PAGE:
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Lecture

Lecture 1 - Intro to Cell Biology

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Department
Biochemistry
Course
Biochemistry 2280A
Professor
Sashko Damjanovski
Semester
Winter

Description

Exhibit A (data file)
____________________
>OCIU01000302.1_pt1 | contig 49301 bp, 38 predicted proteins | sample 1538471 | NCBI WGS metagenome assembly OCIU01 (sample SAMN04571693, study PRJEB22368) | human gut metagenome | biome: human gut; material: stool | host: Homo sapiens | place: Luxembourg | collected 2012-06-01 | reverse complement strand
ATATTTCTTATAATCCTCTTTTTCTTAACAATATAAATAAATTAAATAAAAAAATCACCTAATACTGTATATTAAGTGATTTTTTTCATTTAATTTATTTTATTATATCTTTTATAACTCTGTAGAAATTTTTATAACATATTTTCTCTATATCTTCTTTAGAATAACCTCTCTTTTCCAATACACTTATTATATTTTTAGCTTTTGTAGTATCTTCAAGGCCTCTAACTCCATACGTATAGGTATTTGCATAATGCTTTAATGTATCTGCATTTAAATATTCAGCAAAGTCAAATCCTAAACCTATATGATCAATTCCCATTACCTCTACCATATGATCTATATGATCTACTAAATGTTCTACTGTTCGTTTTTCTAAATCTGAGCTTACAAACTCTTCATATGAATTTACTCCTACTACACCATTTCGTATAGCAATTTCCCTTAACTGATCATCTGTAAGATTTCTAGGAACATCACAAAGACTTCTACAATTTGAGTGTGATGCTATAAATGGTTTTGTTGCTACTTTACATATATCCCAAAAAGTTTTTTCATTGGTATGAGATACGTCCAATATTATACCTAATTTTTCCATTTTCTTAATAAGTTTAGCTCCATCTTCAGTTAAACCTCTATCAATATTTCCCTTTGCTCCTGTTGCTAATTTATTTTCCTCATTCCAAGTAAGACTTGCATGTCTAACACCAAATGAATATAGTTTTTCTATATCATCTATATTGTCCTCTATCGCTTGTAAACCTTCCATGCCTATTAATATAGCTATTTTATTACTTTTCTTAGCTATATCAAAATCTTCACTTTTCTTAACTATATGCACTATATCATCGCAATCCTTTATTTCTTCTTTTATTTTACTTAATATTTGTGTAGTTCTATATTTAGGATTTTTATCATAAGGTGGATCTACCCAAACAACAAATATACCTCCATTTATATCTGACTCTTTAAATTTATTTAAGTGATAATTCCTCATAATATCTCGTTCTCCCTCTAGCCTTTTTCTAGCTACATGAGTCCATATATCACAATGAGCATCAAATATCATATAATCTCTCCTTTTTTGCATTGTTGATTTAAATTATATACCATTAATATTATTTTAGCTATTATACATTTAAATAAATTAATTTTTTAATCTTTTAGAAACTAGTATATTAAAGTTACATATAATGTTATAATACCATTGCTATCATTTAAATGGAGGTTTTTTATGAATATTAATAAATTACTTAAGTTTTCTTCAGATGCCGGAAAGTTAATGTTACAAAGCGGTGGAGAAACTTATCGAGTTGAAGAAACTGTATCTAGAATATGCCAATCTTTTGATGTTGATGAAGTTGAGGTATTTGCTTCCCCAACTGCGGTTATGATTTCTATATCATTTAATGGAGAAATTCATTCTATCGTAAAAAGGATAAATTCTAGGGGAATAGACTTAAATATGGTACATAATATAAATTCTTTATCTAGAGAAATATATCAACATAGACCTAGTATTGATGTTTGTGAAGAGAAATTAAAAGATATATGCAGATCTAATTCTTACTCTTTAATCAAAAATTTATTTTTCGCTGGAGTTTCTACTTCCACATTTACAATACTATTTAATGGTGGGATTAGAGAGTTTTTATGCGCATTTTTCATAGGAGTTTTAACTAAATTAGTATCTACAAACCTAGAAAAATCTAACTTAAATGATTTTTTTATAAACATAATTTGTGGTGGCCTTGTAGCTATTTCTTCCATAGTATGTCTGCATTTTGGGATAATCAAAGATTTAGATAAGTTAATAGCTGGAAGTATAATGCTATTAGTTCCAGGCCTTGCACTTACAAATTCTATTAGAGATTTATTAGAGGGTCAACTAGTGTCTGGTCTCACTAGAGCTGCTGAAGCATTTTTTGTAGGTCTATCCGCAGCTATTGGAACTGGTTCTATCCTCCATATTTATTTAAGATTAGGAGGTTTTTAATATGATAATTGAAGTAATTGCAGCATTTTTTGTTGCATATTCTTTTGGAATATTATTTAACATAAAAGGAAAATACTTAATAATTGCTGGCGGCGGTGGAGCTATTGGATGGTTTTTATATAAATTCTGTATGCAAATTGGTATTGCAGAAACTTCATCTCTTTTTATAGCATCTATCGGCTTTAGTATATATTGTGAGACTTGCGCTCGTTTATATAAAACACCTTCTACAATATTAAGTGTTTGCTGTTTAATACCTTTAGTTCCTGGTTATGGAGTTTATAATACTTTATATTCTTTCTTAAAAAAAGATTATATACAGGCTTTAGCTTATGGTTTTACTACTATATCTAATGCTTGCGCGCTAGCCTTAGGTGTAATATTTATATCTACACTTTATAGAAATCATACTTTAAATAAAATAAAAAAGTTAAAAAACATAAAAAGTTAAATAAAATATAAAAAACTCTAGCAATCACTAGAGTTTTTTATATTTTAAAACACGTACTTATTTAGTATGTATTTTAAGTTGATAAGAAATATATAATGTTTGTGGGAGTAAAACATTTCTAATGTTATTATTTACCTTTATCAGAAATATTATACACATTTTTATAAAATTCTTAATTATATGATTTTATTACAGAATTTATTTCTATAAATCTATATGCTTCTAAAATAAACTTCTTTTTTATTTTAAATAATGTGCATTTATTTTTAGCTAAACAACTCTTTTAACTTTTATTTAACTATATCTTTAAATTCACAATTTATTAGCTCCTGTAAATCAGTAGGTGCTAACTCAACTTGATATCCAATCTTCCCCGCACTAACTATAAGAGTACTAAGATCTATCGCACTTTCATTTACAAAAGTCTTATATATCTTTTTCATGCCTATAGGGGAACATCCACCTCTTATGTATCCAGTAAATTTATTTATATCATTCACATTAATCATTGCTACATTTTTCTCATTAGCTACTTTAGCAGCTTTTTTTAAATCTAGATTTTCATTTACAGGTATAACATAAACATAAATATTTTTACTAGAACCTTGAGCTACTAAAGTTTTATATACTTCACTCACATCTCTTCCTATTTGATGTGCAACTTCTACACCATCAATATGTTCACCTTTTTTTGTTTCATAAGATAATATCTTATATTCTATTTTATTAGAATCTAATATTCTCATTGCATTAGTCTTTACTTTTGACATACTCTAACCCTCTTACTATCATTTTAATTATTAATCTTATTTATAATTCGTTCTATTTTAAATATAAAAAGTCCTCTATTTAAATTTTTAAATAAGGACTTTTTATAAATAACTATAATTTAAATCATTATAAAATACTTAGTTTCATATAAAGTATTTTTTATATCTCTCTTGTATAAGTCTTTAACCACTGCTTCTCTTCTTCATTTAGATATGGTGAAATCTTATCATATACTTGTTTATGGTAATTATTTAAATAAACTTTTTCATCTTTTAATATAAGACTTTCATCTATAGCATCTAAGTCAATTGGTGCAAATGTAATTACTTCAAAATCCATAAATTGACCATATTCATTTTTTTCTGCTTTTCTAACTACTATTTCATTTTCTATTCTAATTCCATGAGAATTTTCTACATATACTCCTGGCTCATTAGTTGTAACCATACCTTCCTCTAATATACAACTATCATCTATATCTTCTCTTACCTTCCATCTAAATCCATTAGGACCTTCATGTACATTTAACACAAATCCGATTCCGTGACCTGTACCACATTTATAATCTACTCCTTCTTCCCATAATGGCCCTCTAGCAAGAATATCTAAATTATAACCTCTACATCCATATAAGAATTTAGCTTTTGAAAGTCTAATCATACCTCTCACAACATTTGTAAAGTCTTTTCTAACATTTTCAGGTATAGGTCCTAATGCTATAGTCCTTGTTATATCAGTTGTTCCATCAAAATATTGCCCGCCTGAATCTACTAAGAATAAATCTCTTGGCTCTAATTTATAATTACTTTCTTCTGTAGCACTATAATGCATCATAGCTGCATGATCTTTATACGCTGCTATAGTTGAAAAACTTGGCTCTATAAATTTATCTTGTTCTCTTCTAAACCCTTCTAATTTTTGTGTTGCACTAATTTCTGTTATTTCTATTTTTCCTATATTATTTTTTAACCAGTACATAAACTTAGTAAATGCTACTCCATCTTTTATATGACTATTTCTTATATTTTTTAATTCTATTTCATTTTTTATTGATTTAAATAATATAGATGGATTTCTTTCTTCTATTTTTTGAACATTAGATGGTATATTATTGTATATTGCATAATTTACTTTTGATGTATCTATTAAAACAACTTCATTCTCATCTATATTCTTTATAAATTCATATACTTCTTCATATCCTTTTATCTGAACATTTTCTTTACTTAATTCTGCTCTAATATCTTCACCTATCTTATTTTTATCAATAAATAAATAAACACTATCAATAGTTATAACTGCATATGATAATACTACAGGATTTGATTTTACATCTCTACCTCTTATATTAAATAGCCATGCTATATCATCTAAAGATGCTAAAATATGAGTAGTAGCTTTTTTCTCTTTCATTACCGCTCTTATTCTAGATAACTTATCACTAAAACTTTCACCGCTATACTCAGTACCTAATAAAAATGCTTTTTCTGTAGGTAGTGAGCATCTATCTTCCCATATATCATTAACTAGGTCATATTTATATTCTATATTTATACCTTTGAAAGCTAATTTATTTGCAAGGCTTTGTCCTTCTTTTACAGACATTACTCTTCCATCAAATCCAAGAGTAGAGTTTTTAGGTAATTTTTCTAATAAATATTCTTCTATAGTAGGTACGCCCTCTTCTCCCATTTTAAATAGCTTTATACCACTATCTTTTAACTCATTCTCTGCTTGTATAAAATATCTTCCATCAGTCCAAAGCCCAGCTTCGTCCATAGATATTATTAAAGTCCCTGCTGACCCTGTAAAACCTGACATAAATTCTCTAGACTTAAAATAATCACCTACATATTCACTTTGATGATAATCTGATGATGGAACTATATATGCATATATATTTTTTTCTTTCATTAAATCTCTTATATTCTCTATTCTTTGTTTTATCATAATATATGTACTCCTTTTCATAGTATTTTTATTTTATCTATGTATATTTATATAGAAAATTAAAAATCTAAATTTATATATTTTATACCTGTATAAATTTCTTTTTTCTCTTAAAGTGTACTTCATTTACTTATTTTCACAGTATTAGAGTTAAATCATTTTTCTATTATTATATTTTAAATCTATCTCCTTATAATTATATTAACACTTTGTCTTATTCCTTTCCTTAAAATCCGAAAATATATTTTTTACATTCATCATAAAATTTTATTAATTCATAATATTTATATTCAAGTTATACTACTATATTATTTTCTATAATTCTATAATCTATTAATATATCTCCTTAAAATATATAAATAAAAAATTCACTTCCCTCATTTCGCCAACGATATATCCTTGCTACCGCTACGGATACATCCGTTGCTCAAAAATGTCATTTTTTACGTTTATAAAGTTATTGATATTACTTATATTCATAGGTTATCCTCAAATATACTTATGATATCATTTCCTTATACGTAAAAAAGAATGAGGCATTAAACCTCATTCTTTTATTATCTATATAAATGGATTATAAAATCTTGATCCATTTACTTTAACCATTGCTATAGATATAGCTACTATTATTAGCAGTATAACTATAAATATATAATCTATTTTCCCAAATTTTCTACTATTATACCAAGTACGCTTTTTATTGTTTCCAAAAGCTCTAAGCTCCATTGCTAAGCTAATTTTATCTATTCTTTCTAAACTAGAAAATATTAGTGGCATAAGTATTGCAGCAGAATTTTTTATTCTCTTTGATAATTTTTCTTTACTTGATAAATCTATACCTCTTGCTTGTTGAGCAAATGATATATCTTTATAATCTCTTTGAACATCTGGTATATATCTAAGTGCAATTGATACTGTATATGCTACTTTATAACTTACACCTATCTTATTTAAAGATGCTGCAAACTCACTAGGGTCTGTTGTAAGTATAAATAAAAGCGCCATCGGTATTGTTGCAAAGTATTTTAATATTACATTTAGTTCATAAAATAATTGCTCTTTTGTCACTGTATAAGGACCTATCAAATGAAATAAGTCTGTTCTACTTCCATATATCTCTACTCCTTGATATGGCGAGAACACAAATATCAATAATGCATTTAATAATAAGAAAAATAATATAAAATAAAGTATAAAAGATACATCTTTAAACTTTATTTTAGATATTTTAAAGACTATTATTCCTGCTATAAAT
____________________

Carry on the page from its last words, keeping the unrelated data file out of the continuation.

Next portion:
LECTURE 1: INTRODUCTION TO CELL BIOLOGY What is Cell Biology? • Cell biology is an academic discipline that studies cells, the basic structural, functional and biological unit of all known organisms • Cell biologists look at all aspects of the cell: o Cell structure o Cell organelles and membrane trafficking o Cell cycle, division and death o Cell movement o Cell signaling o Cell communication Why Study Cells? • • Part of the core in biology • Storehouse for thousands of • Lead to Nobel Prize • Fundamental unit of life genes • Determine what is “normal” • Many unanswered questions so we can fix the “abnormal” What is a Cell? • Ultimate goal: to understand how macromolecular systems and organelles work and cooperate to enable cells to function autonomously and in tissues How do we Study Cells? • Hypothesis-driven experiments • First, you’ll need the tools and methods to isolate and maintain cells in vitro (outside the cell, in an artificial system), to know how to view cells and what to look for, how to separate cell organelles and finally, how to identify and study how proteins drive a cell biological process • Once you have the tools, we can start to ask, and more importantly begin to answer biological questions pertaining to our approximately 75 trillion cells Cell Culture • Cell culture is the technique used to grow cells or tissues outside the organism under strictly controlled conditions • Cells are isolated from any tissue by breaking down the cell-cell and cell-matrix interactions (use mechanical fragmentation, trypsin, EDTA) • Cell-cell separation can be done mechanically or with an enzyme called trypsin o The enzyme trypsin can be used in an enzymatic method to break protein-protein interactions found on the outer layer of cells that hold cells together – “chews apart” proteins found outside cells that help cells stick together o EDTA(divalent cation chelator that depletes the medium of free Ca ) can also be added o Metal chelating agents act like a big sponge that sucks up metals – metals function as cofactors for certain proteins to make them more stable • Cells are supplied with proper nutrients (amino acids, minerals, vitamins, salts, glucose, etc.), serum (insulin, growth factors) and grown usually at 37 C in 2 CO incubator (in an attempt to mimic conditions found in the body in the incubator) • Cells are supplied with a media which is a synthetic mixture that provides basic building blocks for cells and also helps maintain cellular processes • They are also supplied with a serum, which are blood-derived products that contains insulin (helps cells respond to take up glucose) and growth factors (helps cells stay alive through survival cues and helps cells replicate/divide/proliferate) • Carbon dioxide is profused into the incubator – when cells are cultured, they are exposed to atmospheric oxygen which is much higher than what they are used to o Carbon dioxide is increased in the incubator to mimic gas concentrations found in the body • Cells can grow as adherent cell cultures or suspension cell cultures o Adherent cell cultures – grow as a monolayer attached to the bottom of cell culture dish o Suspension cell cultures – free floating in the culture medium • Primary cell culture refers to cells taken directly from an organism. These cells usually divide a limited number of times (~50 generations, Hayflick limit). Also undergo contact inhibition if cell density is high. o Contact inhibition – natural process of arresting cell growth when two or more cells come into contact • Cell line refers to cells, which are transformed and are able to grow indefinitely. Also known as immortal cells. Less likely to exhibit contact inhibition o These cells are transformed, which means that they do not have normal regulatory processes and check points to stop cells from growing, thus they grow indefinitely o Cell lines are frequently derived from a tumour • The first human cell line called HeLa was established in 1952 by George Gey (Johns Hopkins University, Baltimore) from cervical carcinoma biopsy of Henrietta Lacks o HeLa cells had all the hallmark features of immortal cells and were instrumental in designing vaccines o Could grow indefinitely o Researchers could use these cells to grow quickly in labs without much effort/work Birth, Lineage and Death of Cells • All cells derive from stem cells • Stem cells can divide symmetrically, giving rise to two stems cells, and these divide to produce two stem cells each, and so on, producing more “carbon copies” of themselves • The fate of one of these “daughter cells” can vary, however, and this is known as asymmetric cell division o They can be committed, as stem cells, to making more copies of themselves; stem cells have a much higher ability to self-renew and maintain themselves (self-renewal)  Self-renewal leads to a cell lineage o They can differentiate and give rise to make differentiated cells with a defined function that contributes to tissue homeostasis or maintenance (differentiation)  Change of morphological, biological and physiological processes, and takes on a new function a) The two daughter cells resulting from symmetric division are essentially identical to
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